One effective way to balance the tension between centralization and localization is to develop a cost-sharing model for funding specialized applications used by a small fraction of the research community. Researchers developing new applications and tools need well-supported development environments, mathematical libraries, secure authorization and authentication frameworks, source code management systems, debugging tools, and training materials. Providing stable and secure development environments for multiple platforms and programming languages frees the research community from the necessity of provisioning their own environment. This allows them to focus on creating new intellectual value in which the university has a vested interest.

The fourth activity is to focus on the social aspects of campus cyberinfrastructure. Scholarly communities form the topmost layer, which is the locus of innovation and research. Cyberinfrastructure frees members of these communities from constraints of physical location and time by facilitating collaborative activities across projects and disciplines. An example of this layer is the Open Science Grid, an open collaboration of researchers, developers, and resource providers who are building a grid computing infrastructure to support the needs of the science community.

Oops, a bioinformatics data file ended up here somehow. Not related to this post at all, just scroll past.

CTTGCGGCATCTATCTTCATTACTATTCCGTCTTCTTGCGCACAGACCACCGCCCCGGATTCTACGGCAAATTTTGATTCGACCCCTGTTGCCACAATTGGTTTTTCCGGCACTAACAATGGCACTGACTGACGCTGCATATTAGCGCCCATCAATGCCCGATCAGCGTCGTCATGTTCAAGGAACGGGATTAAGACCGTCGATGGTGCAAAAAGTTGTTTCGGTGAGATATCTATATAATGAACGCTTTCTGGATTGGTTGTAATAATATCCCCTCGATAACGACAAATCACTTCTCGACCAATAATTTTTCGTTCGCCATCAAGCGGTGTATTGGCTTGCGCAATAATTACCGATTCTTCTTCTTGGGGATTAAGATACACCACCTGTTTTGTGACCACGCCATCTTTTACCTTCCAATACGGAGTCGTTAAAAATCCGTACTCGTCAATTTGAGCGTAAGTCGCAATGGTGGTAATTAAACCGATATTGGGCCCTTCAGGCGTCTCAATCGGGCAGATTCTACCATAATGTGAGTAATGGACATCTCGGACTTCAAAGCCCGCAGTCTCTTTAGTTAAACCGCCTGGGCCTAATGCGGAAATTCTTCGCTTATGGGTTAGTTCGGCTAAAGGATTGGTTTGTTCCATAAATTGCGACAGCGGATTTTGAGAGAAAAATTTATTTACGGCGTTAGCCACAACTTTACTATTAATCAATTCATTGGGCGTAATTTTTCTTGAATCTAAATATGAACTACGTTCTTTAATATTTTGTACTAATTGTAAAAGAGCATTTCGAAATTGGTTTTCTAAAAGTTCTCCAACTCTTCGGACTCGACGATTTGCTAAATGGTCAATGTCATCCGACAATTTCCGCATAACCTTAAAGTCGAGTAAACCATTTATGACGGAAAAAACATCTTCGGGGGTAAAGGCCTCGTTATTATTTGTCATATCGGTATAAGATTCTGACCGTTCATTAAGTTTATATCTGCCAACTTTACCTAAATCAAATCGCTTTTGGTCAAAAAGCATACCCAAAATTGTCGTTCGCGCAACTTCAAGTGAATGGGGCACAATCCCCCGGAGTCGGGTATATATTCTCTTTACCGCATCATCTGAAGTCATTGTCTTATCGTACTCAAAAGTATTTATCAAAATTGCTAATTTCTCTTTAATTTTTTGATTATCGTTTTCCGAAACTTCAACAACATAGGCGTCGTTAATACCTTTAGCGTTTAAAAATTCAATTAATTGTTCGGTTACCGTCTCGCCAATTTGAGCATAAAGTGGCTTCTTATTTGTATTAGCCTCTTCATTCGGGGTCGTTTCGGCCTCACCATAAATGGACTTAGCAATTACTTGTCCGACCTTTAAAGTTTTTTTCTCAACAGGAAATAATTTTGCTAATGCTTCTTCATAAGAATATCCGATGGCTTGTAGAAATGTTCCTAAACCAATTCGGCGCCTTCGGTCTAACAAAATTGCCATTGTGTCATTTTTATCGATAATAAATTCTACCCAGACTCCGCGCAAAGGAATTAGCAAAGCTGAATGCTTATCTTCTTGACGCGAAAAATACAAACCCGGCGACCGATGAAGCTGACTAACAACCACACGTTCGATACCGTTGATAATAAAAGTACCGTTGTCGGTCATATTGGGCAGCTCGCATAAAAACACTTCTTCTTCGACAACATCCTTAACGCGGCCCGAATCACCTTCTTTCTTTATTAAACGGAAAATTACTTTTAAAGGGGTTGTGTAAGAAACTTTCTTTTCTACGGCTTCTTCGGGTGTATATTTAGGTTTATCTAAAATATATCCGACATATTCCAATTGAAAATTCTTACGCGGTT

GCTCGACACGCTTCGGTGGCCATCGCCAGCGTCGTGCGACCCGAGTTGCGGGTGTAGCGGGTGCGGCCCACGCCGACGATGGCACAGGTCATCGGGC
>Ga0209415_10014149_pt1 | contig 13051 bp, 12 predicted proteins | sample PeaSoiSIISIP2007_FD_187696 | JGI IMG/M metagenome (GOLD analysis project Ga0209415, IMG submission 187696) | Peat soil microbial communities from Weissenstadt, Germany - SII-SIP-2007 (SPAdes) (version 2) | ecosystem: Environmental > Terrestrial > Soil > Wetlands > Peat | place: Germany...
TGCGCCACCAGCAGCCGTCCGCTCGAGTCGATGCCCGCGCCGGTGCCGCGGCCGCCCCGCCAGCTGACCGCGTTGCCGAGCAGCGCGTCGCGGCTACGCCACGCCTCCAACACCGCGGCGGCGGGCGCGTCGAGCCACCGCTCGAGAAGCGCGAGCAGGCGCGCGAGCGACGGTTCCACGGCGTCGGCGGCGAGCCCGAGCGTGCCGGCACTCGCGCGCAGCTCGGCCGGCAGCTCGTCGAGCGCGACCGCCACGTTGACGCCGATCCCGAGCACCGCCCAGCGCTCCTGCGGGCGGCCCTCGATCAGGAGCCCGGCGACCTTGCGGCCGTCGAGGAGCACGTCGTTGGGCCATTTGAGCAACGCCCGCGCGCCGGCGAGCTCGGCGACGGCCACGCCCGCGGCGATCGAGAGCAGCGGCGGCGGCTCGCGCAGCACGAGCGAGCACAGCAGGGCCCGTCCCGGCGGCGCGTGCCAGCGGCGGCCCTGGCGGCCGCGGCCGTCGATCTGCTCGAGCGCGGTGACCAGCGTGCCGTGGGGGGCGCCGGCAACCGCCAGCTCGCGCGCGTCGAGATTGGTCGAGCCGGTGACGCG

Achieving these objectives is not necessarily a sequential process. Formulating a response to the factual trends shaping the course of research computing requires making a set of choices that carry costs and risks: the time required to build community consensus among campus constituencies; the need for leadership awareness and attention to research computing and accompanying costs; the extra effort required by IT staff to collect information for activity-based costing, balanced scorecard, and annual surveys; and the extra diligence required to proactively plan and build cyberinfrastructure (along with the risks of unforeseen change) rather than reacting to specific problems and crises as they arise. Choices that work for one institution may not be effective at others. The ultimate success of a cyberinfrastructure plan depends on organizational context and the application of leadership skills to develop a strategy and plan.